7688 - Lost Sheep

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May God open our eyes and our hearts to the wonders of His Word.

The crowds around Jesus usually had two sub-groups.

The first sub-group was made up of the poor, the sick, the crippled, people along with the blind and lame, the leper and many known to be living impure lives. These were the people eager to hear of the hope Jesus offered, and perhaps experience his healing touch.

The second sub-group was made up of Pharisees and teachers of the law. These were the “in crowd.” They were in charge of Jewish affairs, both religious and governmental. They made great effort to outwardly show a good life; but inside they were scheming and greedy. They had hardened their hearts against Jesus and his message.

The second group scorned the first group and avoided touching or associating with them because that would make them unclean. They thought of the people in the first group as sinners.

In today’s passage we find both groups surrounding Jesus, as was usually true, each seeking their own goal.

Listen to Luke 15:1-7:
Now the tax collectors and "sinners" were all gathering around to hear him. But the Pharisees and the teachers of the law muttered, "This man welcomes sinners and eats with them."

Then Jesus told them this parable: "Suppose one of you has a hundred sheep and loses one of them. Does he not leave the ninety-nine in the open country and go after the lost sheep until he finds it? And when he finds it, he joyfully puts it on his shoulders and goes home. Then he calls his friends and neighbors together and says, `Rejoice with me; I have found my lost sheep.'

I tell you that in the same way there will be more rejoicing in heaven over one sinner who repents than over ninety-nine righteous persons who do not need to repent.

Luke tells us that the Pharisees and teachers of the law were hostile to Jesus, thus they rejected his message. One reason for their scorn was that Jesus welcomed sinners and openly and warmly reached out to them.

Today we look at the first of three parables through which Jesus shows his deep concern for the repentance of sinners.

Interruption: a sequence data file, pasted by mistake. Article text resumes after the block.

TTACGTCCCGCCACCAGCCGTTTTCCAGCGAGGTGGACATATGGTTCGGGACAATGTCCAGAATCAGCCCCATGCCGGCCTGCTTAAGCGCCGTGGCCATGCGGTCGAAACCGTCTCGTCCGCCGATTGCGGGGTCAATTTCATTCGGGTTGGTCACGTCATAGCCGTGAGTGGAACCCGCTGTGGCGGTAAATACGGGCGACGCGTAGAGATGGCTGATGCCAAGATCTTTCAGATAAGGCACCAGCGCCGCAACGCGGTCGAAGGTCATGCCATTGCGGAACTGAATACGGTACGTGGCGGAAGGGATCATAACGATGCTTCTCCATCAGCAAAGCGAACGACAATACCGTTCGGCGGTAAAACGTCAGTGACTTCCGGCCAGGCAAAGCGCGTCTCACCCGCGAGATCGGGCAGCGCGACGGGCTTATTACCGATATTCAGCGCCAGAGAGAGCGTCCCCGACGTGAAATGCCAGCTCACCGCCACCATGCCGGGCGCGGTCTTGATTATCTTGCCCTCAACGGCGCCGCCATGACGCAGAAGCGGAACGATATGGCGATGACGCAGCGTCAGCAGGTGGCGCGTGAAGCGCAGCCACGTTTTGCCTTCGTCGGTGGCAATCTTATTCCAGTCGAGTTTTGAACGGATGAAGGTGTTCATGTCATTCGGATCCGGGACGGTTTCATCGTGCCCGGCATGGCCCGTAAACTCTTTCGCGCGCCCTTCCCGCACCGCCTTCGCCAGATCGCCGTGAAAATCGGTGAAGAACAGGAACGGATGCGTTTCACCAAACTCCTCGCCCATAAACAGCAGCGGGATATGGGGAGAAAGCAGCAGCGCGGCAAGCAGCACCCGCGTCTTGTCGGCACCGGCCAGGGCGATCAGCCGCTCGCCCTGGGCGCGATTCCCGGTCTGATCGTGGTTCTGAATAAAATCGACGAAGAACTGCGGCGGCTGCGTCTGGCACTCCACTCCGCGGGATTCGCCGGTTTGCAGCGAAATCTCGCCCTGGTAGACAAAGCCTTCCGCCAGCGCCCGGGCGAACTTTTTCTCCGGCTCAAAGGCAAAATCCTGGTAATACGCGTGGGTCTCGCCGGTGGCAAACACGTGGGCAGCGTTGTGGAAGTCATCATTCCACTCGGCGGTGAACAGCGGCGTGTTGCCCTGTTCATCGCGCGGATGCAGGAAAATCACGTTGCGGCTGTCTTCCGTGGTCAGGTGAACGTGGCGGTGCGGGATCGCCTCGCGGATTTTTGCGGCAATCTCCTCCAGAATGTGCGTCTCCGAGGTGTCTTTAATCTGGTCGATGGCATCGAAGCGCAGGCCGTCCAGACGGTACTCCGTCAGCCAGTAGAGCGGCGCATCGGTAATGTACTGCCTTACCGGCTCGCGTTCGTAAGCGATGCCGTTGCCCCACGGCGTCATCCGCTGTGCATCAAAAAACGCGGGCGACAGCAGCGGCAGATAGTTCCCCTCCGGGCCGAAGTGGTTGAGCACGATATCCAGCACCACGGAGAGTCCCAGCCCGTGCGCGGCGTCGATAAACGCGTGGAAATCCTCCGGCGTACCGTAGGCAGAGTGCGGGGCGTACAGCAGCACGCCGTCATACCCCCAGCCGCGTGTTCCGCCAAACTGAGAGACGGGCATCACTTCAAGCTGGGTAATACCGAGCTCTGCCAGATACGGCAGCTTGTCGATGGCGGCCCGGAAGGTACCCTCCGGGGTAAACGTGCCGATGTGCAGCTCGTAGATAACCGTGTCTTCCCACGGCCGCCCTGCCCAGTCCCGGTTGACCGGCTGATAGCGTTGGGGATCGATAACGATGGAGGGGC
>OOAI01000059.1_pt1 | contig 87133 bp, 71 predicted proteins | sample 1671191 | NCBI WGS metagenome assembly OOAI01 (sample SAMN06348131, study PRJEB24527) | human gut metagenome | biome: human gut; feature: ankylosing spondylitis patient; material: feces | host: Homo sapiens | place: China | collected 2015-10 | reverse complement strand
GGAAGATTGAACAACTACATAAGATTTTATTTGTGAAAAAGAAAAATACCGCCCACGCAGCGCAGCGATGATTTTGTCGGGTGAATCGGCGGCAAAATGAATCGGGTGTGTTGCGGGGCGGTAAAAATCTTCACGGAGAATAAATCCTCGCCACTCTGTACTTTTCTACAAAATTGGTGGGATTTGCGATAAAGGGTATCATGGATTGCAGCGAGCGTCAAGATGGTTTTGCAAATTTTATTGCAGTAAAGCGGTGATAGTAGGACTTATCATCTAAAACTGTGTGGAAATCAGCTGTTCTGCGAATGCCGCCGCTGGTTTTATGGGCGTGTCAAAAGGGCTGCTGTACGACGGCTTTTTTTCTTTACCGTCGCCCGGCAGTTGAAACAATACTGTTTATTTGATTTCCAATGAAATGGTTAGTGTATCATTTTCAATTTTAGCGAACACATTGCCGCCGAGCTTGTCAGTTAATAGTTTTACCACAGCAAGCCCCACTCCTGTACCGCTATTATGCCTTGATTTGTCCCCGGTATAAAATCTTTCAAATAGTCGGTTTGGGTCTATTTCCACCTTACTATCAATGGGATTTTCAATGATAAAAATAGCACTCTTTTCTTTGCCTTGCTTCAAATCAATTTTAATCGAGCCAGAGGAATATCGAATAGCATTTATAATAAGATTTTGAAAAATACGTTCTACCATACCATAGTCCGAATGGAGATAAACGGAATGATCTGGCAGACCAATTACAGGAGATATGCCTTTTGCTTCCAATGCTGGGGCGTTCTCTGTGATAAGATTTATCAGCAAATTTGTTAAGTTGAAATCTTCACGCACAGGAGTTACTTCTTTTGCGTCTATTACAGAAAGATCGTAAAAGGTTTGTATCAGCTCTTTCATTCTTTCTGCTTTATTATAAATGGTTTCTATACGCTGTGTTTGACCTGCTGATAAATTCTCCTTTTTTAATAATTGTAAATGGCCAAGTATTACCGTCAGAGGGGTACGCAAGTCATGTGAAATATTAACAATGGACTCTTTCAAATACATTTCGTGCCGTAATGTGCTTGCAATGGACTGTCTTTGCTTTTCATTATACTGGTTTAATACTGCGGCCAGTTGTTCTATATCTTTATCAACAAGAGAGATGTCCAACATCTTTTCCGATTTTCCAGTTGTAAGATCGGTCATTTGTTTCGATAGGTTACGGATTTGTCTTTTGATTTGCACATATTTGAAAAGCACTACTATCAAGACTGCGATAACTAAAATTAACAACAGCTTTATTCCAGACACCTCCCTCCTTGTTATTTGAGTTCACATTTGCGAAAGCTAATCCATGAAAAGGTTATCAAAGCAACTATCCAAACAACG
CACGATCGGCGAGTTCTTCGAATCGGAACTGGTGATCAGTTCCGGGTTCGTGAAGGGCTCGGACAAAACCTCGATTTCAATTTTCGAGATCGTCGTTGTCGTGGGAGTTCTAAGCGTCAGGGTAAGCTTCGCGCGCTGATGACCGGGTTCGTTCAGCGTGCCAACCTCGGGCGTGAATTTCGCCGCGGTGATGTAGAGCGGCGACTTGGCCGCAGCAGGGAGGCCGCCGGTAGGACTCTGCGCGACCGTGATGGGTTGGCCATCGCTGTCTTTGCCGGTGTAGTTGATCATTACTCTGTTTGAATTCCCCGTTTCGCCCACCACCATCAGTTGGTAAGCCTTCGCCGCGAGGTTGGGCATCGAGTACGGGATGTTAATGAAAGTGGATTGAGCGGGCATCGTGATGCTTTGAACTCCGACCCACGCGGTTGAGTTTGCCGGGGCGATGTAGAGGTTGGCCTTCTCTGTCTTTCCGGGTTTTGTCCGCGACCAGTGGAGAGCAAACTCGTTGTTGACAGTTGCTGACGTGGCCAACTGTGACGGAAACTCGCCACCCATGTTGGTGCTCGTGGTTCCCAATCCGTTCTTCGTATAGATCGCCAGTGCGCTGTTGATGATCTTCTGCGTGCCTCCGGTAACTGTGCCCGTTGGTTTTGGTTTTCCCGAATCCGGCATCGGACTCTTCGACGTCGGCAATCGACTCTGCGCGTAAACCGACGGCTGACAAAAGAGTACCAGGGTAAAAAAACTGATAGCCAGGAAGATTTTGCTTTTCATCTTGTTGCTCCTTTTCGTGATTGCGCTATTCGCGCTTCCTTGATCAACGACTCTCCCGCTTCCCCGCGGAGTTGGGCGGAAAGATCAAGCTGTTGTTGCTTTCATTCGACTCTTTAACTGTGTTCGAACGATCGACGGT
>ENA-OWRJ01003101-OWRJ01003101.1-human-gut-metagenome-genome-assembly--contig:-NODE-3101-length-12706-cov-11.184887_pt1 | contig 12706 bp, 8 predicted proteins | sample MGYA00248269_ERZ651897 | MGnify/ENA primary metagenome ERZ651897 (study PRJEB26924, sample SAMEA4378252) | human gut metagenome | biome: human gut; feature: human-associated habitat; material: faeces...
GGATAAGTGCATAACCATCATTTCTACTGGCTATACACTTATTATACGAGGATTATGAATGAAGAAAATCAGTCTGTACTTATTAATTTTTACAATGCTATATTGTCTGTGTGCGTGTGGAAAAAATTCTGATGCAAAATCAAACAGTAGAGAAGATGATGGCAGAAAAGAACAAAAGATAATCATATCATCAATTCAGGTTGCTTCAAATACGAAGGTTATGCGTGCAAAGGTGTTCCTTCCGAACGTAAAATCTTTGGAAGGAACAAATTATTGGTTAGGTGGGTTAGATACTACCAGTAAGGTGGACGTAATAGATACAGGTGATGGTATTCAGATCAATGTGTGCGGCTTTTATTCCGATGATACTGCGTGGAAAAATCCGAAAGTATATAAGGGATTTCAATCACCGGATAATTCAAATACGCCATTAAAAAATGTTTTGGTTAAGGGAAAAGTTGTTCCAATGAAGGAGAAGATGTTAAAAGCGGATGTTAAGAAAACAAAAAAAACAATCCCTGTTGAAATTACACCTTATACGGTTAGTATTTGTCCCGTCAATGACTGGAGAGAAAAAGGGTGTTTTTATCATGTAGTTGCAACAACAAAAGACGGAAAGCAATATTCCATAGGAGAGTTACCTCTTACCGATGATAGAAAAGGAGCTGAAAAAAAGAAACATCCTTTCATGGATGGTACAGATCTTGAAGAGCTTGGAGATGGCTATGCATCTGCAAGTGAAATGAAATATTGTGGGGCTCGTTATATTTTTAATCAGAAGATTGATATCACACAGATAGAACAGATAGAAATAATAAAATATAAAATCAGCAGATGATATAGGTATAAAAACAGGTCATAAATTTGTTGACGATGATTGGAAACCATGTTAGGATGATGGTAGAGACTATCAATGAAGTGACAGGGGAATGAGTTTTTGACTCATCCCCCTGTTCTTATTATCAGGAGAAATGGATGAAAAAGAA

Notice that Jesus seeks to bring people, even the self-righteous Pharisees, to the recognition that all have missed the mark and need forgiveness. Everyone needs to be reconciled to holy God.

Jesus tells of a lost sheep, one out of a flock of one-hundred.

How does a sheep get lost? They stray away. It’s never intentional. They are fearful animals so they group together. Occasionally one of the sheep gets to eating and then goes a little further for the next bite. And so it goes. The sheep has not given attention to the shepherd.

Eventually the sheep raises its head and looks around. It may go in small circles looking for the way back. Then he gives the plaintive call, “baaa... help, help me.” But he has wandered so far the shepherd cannot hear his cry.

What has the shepherd been doing? When he realizes that one of the sheep is gone he begins to seek the lost.

The shepherd is not so concerned for the ninety-nine who are gathered together. He is concerned for the welfare of the one lost sheep.

When the sheep is found he makes his way home with the sheep and there is rejoicing with family and neighbors that the lost sheep has been found.

Jesus closes this parable with a spiritual application: “there is more rejoicing in heaven over the sinner who repents than over ninety-nine righteous persons who do not need to repent.”

Jesus was emphasizing that the one missing sheep corresponds with the sinner with whom he was eating and talking. The ninety-nine refer to the Pharisees who thought themselves righteous and they had no need to repent.

Jesus said, “I have not come to call the righteous, but sinners to repentance

(Lk. 5:32).” He also said, “The Son of Man came to seek and to save what was lost (Lk. 19:10).”